Zimbabwe, regarded as the granary of black Africa just two years ago before the onset of the worst drought in its history, will have only a two-week supply of corn, the staple food, remaining by the time of the next harvest, according to the head of the country's major farmers' organization.
The southern African nation will have only 50,000 tons of corn in stock--half of what is consumed each month--by the end of next March, when the next harvest is due, said Jim Sinclair, president of the Commercial Farmers' Union, speaking today at the organization's annual meeting.
Agriculture Minister Dennis Norman, who visited the United States last month to seek food aid, acknowledged the accuracy of the figures, the first time the problem has been outlined so drastically in public. He said, however, that the normally food-rich country would have enough corn to avoid the embarrassment of having to import that item, at any rate.
Norman said the drought, unrest in the southwestern province of Matabeleland and fluctuations in farm prices and interest rates have brought agriculture, the mainstay of the economy, to a "low ebb."
Western diplomats regard a successful Zimbabwe as a key to the future of mineral-rich but economically poor southern black Africa.
Today's meeting of the predominantly white Farmers' Union was addressed by six Cabinet ministers, many of whom came under sharp criticism of government policy. Although the atmosphere was friendlier than that of the four previous sessions since black rule began in 1980, farmers complained angrily about violence on white-owned farms in the province of Matabeleland and denounced government plans to force some white farmers to sell their land for the resettlement of black peasants.
The situation in Matabeleland, where 16 farmers or members of their families have been killed this year by dissidents opposed to the government of Prime Minister Robert Mugabe, was the subject of two closed meetings with Emmerson Munangagwa, the minister responsible for security.
The killing of farmers by dissidents "has had a devastating effect not only on the morale of farmers but also on their confidence in the security forces to protect them," one landowner said.
More than half of the white-owned farmland in the province is reportedly up for sale because of the violence. It is believed that well over 1,000 black civilians have been killed as a result of Army retaliation against the dissidents. After today's meeting, Munangagwa conferred with Mugabe.
Many of the 5,000 white farmers, who produce the bulk of the food in the country, are concerned over the shift in government land-acquisition policy announced by Moven Mahachi, the minister of land, resettlement and rural development.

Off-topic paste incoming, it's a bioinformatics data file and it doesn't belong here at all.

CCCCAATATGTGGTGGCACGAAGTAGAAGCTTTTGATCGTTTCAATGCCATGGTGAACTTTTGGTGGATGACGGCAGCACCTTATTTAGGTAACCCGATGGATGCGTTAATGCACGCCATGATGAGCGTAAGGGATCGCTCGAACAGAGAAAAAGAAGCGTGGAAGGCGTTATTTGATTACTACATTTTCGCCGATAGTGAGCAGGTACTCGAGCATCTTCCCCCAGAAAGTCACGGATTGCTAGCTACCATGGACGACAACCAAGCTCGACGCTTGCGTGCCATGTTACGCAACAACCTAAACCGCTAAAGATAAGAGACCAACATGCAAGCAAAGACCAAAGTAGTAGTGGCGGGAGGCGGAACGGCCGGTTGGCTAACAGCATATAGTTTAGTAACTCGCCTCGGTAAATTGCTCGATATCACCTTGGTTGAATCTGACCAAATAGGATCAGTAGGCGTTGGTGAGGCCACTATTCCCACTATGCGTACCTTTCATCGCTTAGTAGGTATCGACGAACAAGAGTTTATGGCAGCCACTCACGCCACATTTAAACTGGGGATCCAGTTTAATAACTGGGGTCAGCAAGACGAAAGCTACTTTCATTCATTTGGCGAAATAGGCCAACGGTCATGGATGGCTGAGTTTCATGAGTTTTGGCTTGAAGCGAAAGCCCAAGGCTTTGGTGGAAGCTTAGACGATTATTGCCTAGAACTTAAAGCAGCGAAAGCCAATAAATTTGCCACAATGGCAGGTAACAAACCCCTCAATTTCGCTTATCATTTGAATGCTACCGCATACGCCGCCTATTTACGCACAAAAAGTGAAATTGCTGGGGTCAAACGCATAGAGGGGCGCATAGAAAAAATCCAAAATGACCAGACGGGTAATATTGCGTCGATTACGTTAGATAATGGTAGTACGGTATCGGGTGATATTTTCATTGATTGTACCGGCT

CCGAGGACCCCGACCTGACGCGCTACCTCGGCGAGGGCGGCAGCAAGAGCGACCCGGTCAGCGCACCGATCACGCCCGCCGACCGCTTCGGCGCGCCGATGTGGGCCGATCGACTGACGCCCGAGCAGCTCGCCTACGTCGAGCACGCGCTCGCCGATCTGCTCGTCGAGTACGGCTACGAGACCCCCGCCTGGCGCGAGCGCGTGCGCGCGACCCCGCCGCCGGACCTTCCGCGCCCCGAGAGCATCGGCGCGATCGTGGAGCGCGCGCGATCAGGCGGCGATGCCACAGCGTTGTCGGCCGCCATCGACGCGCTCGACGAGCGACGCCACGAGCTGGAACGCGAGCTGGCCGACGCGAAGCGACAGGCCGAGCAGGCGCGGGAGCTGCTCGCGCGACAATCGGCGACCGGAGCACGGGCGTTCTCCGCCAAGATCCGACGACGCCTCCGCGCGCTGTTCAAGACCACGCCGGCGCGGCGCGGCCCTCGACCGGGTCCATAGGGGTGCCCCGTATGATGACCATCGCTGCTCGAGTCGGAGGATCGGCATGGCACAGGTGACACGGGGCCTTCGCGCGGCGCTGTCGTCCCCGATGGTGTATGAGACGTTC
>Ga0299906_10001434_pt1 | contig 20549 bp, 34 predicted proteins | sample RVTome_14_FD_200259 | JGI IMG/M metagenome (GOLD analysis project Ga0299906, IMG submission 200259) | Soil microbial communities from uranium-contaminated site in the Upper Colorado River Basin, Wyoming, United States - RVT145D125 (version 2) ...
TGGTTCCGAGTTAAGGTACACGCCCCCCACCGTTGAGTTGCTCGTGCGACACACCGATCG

"Compulsory measures will be used to achieve consolidation of blocks of land in areas where some landowners refuse to offer their land for sale to government voluntarily," Mahachi said.
Until now, the 5 million acres bought by the government for resettlement of peasants has been acquired on the basis of "willing buyer, willing seller."
Mahachi criticized "the attitude of certain landowners who . . . persistently harass the officials in my ministry" over leasing of state land and said, therefore, that the process would stop.
He said the government's socialist policy sought to "convert the land ownership and tenure system from private ownership and uncontrolled land use permitting a high degree of exploitation of man by man, to either producer cooperatives or state farms." In addition, he said the remaining private holdings must be reduced in size but production must also be increased.
At the same time, Mahachi said he wished to "reassure farmers that the government has no intention of disrupting the success of the commercial sector of agriculture."
Responding to Mahachi's announcement, Sinclair said that the government was in effect, saying, " 'If you're not a willing seller, we'll make you one.'
"The feeling of insecurity felt by the commercial farmer engendered by rhetoric and statements that his tenure is in doubt, all has a debilitating effect."
He added, "Put a commercial farming operator with secure tenure against any other system and he will out-perform the other system all the time."